Martin of Tours
He was a Roman soldier who laid down his arms to become a soldier of Christ (Miles Christi). This is what emerges from the Vita of Martin of Tours († 397), which Sulpicius Severus wrote down at the end of the 4th century AD. But who is this Martin, who today is regarded as the 'Apostle of Gaul', a pioneer of Western monasticism and the most famous saint of the Latin West?
Sulpicius Severus (Sulp. Sev. Vit. Mart. 2), whose works form the main sources on Saint Martin, tells us that Martin came from Pannonia and grew up in Italy as the son of a pagan military tribune. At the age of 15, at his father's request, he was a soldier in the cavalry under the emperors Constantius II (317-361) and Julian 'Apostata' (360-363). The most famous deed of St. Martin, which forms the basis for numerous regional customs, also dates from this time, namely the dividing of the cloak. During this act, the soldier encountered a needy person at the city gate of Amiens who begged for alms. But the catechumen Martin had nothing else to give except his cloak (Capa), which he promptly divided with his sword and gave one half to the beggar.
It was only later, at the age of eighteen, that Martin received baptism and then remained a soldier for two more years until, on the eve of a battle, he asked the emperor personally to be allowed to leave military service. Thus he had told the emperor that he was a soldier of Christ who was not allowed to fight (Sulp. Sev. Vit. Mart. 4), for which the emperor accused him of cowardice. However, in order to prove that his request was based on a purely Christian motive, Martin had offered to be the first to pass through the enemy ranks in the coming battle, without weapons or armour. But this did not happen, as the enemies had already surrendered by divine grace before the battle without a fight, which Severus attributed directly to Martin's offer.
After his military service, Martin spent some time in Poitiers, where he met the bishop Hilarius (c. 315-369), in whose service he briefly placed himself. When Hilarius fell out of favour with the emperor and was banished to the East, Martin withdrew to Milan, where he devoted himself to asceticism. However, shortly afterwards, in the course of the confessional disputes of the 4th century, he was driven out by the Arian bishop Auxentius and fled to the island of Gallinara. Later, around 360, when Bishop Hilarius was pardoned and returned to Poitiers in Gaul, the ascetic Martin also decided to go there, where he retired to a monastery (Ligugé) near the city. There he became known as a miracle worker and holy man (Sulp. Sev. Vit. Mart. 7) before he himself was consecrated Bishop of Tours in 370/71. As such, he founded a monastery on the Loire (Marmoutiers), which is one of the oldest European monasteries, and during the 380s he stood up for the followers of Priscillianus, who were considered heretics and faced persecution by the usurper Maximus (383-388). He also promoted the proclamation of the Gospel and the development of ecclesiastical organisation in Gaul in the 4th century AD, which was still influenced by paganism.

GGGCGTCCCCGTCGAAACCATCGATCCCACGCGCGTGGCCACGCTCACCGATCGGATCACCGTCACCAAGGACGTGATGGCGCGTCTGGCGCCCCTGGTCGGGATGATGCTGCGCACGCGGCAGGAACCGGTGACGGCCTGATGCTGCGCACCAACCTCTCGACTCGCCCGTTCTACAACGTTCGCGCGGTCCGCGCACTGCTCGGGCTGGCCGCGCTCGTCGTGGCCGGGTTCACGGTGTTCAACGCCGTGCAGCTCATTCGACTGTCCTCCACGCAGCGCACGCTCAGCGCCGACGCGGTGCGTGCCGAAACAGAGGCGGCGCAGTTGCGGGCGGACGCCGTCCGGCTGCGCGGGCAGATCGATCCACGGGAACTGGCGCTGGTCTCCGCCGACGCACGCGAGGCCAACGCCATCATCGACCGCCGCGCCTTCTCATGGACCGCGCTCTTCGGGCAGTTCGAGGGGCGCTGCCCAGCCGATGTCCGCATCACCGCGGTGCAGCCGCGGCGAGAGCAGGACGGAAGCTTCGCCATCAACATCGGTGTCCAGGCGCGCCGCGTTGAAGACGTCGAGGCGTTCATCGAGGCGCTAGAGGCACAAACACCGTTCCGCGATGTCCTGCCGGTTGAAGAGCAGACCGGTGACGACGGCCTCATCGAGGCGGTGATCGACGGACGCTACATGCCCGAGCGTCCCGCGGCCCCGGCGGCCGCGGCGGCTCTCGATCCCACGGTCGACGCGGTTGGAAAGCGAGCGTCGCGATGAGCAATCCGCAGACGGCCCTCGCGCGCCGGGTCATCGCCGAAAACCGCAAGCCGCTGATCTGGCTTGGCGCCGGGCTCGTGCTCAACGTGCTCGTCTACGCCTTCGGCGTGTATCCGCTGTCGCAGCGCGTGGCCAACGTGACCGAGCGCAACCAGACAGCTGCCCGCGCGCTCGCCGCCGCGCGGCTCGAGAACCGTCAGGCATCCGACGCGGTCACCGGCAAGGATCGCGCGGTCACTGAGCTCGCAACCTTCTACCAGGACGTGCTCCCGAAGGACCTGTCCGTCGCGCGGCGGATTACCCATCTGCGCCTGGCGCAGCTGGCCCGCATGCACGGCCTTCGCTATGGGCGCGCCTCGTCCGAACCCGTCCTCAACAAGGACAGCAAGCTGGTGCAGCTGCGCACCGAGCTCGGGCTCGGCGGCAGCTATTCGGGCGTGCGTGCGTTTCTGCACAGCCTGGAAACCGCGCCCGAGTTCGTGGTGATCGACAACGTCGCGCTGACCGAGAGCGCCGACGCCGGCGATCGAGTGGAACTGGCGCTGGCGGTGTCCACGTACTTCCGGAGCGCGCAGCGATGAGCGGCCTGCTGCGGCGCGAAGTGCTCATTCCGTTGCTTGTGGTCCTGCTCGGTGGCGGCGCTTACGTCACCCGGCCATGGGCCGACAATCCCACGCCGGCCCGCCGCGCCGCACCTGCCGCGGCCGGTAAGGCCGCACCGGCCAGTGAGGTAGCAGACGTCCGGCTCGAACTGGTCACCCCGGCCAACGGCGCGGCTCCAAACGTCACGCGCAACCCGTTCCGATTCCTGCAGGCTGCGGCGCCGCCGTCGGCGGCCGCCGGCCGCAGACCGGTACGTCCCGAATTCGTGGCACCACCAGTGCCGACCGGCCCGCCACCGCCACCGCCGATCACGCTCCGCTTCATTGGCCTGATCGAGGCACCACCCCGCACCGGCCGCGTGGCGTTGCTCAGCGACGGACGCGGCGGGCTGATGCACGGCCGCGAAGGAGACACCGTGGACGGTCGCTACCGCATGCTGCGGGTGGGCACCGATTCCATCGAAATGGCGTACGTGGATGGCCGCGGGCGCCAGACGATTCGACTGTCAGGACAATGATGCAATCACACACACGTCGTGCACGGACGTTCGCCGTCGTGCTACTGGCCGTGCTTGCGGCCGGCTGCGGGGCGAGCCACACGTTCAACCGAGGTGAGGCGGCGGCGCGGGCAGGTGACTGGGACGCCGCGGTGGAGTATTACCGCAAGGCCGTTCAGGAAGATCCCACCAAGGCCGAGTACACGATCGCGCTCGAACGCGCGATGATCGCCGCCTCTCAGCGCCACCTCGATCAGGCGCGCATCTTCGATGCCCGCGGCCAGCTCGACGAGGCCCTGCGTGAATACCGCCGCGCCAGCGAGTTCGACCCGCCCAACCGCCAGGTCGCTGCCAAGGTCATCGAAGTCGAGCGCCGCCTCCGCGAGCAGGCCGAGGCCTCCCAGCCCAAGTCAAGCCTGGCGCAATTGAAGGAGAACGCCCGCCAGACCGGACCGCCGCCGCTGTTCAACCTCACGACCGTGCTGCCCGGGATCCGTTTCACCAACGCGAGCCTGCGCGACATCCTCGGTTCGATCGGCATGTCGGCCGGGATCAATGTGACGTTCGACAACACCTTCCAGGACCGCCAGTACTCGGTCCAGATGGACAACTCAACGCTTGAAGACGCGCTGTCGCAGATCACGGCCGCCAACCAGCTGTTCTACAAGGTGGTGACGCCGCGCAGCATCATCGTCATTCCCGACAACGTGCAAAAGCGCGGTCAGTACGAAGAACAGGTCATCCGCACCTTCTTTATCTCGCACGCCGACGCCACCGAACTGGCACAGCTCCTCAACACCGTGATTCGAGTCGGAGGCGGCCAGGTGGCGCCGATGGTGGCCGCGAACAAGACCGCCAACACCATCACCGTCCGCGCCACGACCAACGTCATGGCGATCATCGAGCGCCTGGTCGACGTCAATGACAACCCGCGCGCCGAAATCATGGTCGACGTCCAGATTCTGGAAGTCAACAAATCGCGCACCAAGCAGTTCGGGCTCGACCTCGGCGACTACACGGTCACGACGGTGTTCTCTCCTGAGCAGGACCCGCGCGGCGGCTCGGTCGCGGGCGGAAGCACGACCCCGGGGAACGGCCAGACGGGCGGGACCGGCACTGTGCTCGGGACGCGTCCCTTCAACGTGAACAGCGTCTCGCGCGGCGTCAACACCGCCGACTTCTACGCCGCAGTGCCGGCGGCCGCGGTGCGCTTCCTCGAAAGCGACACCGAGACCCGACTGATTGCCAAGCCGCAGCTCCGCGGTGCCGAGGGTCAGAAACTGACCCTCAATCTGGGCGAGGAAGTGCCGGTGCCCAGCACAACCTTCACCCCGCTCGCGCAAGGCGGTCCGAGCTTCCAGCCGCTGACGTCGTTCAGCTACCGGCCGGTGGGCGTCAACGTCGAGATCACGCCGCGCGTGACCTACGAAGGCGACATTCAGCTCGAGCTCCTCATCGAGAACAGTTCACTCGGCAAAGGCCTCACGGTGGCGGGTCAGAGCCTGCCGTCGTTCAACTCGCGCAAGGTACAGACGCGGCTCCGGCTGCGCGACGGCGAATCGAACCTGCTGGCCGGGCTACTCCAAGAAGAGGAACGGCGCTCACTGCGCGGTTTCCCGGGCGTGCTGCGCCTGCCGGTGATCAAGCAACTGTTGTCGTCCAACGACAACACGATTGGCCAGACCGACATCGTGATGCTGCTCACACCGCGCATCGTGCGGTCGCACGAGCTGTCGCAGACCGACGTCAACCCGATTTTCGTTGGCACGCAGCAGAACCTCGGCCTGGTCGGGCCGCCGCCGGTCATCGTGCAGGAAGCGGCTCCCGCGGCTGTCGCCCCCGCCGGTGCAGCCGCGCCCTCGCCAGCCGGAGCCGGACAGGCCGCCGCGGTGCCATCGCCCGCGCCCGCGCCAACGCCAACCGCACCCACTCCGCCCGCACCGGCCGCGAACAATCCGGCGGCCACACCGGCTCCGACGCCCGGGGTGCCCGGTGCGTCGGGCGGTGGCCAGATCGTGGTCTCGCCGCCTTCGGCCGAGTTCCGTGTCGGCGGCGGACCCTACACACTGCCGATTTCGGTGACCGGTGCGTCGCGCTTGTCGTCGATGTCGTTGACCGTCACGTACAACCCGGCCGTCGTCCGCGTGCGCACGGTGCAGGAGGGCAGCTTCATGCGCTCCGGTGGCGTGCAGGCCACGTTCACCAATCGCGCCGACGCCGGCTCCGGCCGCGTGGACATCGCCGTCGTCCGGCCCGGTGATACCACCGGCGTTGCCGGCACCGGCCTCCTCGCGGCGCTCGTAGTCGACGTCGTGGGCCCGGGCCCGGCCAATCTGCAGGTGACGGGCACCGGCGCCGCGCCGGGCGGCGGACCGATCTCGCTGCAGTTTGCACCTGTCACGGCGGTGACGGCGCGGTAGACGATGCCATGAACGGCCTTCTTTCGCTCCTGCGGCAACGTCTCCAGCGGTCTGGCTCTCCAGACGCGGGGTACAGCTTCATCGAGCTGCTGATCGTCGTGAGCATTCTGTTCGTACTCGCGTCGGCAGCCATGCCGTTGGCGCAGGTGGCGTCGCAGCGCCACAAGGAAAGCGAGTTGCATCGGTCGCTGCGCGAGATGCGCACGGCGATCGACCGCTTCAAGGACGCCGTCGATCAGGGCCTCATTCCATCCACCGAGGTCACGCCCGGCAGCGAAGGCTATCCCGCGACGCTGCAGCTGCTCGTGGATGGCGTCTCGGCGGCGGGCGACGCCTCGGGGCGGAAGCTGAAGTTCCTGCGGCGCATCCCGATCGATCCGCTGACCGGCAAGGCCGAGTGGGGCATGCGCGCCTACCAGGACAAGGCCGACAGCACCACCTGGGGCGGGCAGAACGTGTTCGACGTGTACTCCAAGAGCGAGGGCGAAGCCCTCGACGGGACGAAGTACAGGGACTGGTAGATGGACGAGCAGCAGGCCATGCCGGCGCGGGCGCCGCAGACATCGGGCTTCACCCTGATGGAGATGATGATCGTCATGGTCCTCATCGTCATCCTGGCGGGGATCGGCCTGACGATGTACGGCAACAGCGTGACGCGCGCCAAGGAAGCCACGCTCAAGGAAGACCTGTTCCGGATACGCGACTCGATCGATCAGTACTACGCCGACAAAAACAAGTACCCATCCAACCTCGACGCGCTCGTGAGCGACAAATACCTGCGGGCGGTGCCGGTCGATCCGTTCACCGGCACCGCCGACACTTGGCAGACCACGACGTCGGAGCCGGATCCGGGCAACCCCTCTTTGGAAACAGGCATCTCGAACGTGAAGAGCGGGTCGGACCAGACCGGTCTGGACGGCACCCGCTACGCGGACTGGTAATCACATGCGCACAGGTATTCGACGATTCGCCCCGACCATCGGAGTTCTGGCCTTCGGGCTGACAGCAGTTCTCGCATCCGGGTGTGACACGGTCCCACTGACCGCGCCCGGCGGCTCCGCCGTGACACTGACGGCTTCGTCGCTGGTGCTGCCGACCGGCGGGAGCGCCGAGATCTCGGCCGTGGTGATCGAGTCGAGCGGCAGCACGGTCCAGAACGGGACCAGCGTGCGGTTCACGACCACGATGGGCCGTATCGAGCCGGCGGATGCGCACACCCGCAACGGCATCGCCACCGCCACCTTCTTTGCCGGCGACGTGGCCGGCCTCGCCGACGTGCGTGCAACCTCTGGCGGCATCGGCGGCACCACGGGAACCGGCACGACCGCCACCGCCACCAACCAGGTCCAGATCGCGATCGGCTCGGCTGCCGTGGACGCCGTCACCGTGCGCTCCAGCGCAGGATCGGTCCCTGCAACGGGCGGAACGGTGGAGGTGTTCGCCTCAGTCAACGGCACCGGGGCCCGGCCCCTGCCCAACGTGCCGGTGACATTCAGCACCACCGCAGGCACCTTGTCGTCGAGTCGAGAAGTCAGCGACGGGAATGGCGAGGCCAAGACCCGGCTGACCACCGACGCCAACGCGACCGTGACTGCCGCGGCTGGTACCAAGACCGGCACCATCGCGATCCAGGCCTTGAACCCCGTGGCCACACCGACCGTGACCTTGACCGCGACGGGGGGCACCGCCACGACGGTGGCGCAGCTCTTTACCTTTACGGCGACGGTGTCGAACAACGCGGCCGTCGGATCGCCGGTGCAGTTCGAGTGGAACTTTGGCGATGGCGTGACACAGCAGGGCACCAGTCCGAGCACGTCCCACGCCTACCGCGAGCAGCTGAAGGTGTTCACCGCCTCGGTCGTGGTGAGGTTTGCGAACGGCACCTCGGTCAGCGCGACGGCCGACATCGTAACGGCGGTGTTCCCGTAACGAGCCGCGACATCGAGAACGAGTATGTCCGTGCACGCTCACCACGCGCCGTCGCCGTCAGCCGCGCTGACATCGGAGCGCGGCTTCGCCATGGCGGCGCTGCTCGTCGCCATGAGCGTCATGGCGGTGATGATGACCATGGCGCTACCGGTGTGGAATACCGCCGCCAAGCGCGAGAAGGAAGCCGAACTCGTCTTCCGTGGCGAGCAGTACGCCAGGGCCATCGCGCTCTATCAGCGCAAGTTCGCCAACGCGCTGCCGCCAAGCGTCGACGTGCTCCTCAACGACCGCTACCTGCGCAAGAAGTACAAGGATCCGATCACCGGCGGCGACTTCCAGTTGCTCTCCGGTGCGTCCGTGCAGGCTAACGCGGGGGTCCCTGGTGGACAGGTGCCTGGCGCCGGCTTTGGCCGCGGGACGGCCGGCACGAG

The picture of Saint Martin that Sulpicius Severus draws in his Vita initially shows the ideal of an ascetic monk who, even in the episcopate, adhered to the associated way of life. The influence of the monastic vitae of the East (Vita Antonii), which preceded the Latin hagiography, becomes visible. However, it is precisely this ideal of asceticism that forms a point of contention in the Vita, which would have led some laymen and bishops to speak out against Martin. As Severus reports, these would have said that Martin was not worthy of the episcopate because of his unsightly appearance, his poor clothes and his unkempt hair (Sulp. Sev. Vit. Mart. 9).
Yet it is precisely this image of the charismatic and ascetic bishop that seems to account for the success of Martin, who is considered the first non-martyr Saint of the West. His cult was steadily advanced by his influential disciples (Paulinus of Nola) and the episcopal successors of Tour. As early as the 5th century AD, Tour was the most important place of pilgrimage in Gaul, where Marin's relics had been brought after he died on a missionary journey in Candes. From there, the cult spread to the other regions of the West, where churches were increasingly founded in the name of the former soldier in the 6th century AD. Even in post-Roman Gaul, the devotion to Martin remained unbroken, and he had already been elevated to patron saint of the Frankish kings by King Clodwig (466-511). Today, Martin is generally considered the patron saint of the French as well as the Hungarians, soldiers, merchants and beggars, and many more. His day of remembrance, which is celebrated by the Catholic, Protestant, Orthodox and Coptic churches, is mostly on 11 November.
Kevin Grotherr, M.A. (University of Hamburg)